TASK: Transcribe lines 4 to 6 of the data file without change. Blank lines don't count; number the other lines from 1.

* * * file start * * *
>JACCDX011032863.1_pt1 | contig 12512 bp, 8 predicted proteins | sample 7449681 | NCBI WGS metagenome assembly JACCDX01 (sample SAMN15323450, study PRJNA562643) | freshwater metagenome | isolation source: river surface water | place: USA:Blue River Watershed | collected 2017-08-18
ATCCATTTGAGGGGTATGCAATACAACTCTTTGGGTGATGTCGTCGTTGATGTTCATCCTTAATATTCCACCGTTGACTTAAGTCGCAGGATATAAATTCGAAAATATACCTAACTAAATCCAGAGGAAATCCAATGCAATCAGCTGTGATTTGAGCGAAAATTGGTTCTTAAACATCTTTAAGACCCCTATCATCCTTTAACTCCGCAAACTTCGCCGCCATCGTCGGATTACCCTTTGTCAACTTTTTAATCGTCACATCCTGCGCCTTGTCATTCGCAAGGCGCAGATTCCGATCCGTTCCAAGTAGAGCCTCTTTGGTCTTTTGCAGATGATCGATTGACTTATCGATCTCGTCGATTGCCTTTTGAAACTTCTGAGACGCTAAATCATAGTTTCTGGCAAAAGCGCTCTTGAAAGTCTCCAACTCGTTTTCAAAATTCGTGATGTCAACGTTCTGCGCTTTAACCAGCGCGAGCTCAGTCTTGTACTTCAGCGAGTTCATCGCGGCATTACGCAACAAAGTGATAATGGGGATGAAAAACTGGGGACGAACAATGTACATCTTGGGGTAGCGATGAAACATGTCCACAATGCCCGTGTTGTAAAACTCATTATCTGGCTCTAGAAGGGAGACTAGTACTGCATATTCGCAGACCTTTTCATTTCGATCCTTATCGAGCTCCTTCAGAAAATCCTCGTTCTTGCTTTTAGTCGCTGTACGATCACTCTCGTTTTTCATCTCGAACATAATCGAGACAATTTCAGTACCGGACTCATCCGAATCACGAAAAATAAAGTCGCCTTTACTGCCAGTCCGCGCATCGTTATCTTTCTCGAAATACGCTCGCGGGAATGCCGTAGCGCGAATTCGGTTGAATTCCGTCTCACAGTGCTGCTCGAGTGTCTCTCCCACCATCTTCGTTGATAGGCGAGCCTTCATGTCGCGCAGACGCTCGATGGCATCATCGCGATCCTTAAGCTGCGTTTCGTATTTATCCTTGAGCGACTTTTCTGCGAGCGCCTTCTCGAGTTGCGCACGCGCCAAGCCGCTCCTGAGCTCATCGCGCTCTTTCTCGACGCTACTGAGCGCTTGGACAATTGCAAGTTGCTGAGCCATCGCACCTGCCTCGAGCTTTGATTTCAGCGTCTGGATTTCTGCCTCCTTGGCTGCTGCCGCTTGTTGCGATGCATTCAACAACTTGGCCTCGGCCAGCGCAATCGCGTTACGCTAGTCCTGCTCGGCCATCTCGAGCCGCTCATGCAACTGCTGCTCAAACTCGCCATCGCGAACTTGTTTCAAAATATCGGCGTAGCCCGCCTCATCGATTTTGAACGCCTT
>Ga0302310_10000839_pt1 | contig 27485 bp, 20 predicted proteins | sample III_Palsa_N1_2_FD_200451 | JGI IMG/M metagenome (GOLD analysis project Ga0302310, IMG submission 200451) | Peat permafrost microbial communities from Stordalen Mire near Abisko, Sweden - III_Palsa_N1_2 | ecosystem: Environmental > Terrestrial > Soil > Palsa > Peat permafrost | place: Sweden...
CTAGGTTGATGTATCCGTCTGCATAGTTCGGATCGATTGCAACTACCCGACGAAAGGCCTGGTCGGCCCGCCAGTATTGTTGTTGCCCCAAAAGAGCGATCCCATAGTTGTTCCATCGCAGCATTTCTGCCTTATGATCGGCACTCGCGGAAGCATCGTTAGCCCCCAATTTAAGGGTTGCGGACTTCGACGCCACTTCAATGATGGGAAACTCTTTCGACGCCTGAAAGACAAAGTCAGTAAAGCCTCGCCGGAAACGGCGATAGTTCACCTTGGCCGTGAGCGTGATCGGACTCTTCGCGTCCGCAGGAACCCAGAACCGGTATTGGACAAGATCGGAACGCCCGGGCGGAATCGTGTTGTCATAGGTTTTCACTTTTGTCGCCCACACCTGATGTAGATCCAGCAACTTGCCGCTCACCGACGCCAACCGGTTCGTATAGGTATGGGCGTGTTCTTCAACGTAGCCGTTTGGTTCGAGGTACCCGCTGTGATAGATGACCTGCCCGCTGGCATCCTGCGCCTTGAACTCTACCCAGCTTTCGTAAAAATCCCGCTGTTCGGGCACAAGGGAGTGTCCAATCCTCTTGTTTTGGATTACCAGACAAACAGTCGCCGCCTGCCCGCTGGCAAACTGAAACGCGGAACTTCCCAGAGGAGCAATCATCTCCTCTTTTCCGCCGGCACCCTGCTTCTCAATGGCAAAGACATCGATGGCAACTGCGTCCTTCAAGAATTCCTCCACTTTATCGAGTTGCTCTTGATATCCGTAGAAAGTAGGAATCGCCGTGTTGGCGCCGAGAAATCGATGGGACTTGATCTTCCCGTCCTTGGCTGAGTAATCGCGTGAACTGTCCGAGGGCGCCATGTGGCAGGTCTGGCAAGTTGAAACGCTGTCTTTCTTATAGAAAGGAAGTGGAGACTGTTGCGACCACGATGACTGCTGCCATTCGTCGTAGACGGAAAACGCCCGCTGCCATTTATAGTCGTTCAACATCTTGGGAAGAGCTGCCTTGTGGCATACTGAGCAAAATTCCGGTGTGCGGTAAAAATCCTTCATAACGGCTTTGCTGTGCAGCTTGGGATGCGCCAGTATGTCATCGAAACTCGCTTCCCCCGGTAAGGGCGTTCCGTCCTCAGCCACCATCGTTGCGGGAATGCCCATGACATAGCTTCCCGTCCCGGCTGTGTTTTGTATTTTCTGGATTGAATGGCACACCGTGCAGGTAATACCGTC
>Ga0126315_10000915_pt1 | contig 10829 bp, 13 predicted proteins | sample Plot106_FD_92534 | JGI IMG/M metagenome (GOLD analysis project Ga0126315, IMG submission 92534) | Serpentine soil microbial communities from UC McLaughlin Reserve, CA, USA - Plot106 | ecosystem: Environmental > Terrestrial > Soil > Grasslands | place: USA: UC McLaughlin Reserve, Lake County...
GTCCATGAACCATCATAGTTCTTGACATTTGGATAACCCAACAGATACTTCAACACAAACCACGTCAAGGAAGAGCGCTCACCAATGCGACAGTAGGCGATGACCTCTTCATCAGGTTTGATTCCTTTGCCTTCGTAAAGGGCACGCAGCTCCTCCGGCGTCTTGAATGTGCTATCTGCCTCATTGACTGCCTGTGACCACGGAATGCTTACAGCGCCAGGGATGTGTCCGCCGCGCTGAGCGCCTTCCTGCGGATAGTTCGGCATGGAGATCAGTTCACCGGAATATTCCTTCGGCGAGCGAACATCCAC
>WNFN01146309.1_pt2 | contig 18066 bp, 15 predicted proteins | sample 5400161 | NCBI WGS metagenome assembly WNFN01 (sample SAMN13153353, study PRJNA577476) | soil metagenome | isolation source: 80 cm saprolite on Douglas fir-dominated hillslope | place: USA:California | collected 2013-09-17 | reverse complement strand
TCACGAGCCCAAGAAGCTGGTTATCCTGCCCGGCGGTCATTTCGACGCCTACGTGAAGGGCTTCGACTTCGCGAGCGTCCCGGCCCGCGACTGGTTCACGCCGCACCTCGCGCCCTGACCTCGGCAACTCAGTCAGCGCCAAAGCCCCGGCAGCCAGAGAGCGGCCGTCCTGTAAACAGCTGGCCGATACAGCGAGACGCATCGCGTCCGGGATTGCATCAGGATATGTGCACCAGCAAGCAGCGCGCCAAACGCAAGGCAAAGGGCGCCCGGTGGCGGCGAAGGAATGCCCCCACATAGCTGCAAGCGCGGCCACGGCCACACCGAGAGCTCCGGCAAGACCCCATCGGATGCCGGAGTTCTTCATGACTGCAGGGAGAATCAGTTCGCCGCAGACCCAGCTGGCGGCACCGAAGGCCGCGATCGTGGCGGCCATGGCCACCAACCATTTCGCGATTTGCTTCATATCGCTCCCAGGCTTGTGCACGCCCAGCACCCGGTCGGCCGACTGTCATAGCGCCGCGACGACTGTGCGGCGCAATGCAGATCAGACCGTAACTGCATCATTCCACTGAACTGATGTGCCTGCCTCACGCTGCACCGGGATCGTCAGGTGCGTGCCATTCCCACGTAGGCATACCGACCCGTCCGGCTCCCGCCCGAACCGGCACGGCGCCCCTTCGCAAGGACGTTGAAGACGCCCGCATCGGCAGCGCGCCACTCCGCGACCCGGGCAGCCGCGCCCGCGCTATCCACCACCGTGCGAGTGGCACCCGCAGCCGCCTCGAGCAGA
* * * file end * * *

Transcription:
CTAGGTTGATGTATCCGTCTGCATAGTTCGGATCGATTGCAACTACCCGACGAAAGGCCTGGTCGGCCCGCCAGTATTGTTGTTGCCCCAAAAGAGCGATCCCATAGTTGTTCCATCGCAGCATTTCTGCCTTATGATCGGCACTCGCGGAAGCATCGTTAGCCCCCAATTTAAGGGTTGCGGACTTCGACGCCACTTCAATGATGGGAAACTCTTTCGACGCCTGAAAGACAAAGTCAGTAAAGCCTCGCCGGAAACGGCGATAGTTCACCTTGGCCGTGAGCGTGATCGGACTCTTCGCGTCCGCAGGAACCCAGAACCGGTATTGGACAAGATCGGAACGCCCGGGCGGAATCGTGTTGTCATAGGTTTTCACTTTTGTCGCCCACACCTGATGTAGATCCAGCAACTTGCCGCTCACCGACGCCAACCGGTTCGTATAGGTATGGGCGTGTTCTTCAACGTAGCCGTTTGGTTCGAGGTACCCGCTGTGATAGATGACCTGCCCGCTGGCATCCTGCGCCTTGAACTCTACCCAGCTTTCGTAAAAATCCCGCTGTTCGGGCACAAGGGAGTGTCCAATCCTCTTGTTTTGGATTACCAGACAAACAGTCGCCGCCTGCCCGCTGGCAAACTGAAACGCGGAACTTCCCAGAGGAGCAATCATCTCCTCTTTTCCGCCGGCACCCTGCTTCTCAATGGCAAAGACATCGATGGCAACTGCGTCCTTCAAGAATTCCTCCACTTTATCGAGTTGCTCTTGATATCCGTAGAAAGTAGGAATCGCCGTGTTGGCGCCGAGAAATCGATGGGACTTGATCTTCCCGTCCTTGGCTGAGTAATCGCGTGAACTGTCCGAGGGCGCCATGTGGCAGGTCTGGCAAGTTGAAACGCTGTCTTTCTTATAGAAAGGAAGTGGAGACTGTTGCGACCACGATGACTGCTGCCATTCGTCGTAGACGGAAAACGCCCGCTGCCATTTATAGTCGTTCAACATCTTGGGAAGAGCTGCCTTGTGGCATACTGAGCAAAATTCCGGTGTGCGGTAAAAATCCTTCATAACGGCTTTGCTGTGCAGCTTGGGATGCGCCAGTATGTCATCGAAACTCGCTTCCCCCGGTAAGGGCGTTCCGTCCTCAGCCACCATCGTTGCGGGAATGCCCATGACATAGCTTCCCGTCCCGGCTGTGTTTTGTATTTTCTGGATTGAATGGCACACCGTGCAGGTAATACCGTC
>Ga0126315_10000915_pt1 | contig 10829 bp, 13 predicted proteins | sample Plot106_FD_92534 | JGI IMG/M metagenome (GOLD analysis project Ga0126315, IMG submission 92534) | Serpentine soil microbial communities from UC McLaughlin Reserve, CA, USA - Plot106 | ecosystem: Environmental > Terrestrial > Soil > Grasslands | place: USA: UC McLaughlin Reserve, Lake County...
GTCCATGAACCATCATAGTTCTTGACATTTGGATAACCCAACAGATACTTCAACACAAACCACGTCAAGGAAGAGCGCTCACCAATGCGACAGTAGGCGATGACCTCTTCATCAGGTTTGATTCCTTTGCCTTCGTAAAGGGCACGCAGCTCCTCCGGCGTCTTGAATGTGCTATCTGCCTCATTGACTGCCTGTGACCACGGAATGCTTACAGCGCCAGGGATGTGTCCGCCGCGCTGAGCGCCTTCCTGCGGATAGTTCGGCATGGAGATCAGTTCACCGGAATATTCCTTCGGCGAGCGAACATCCAC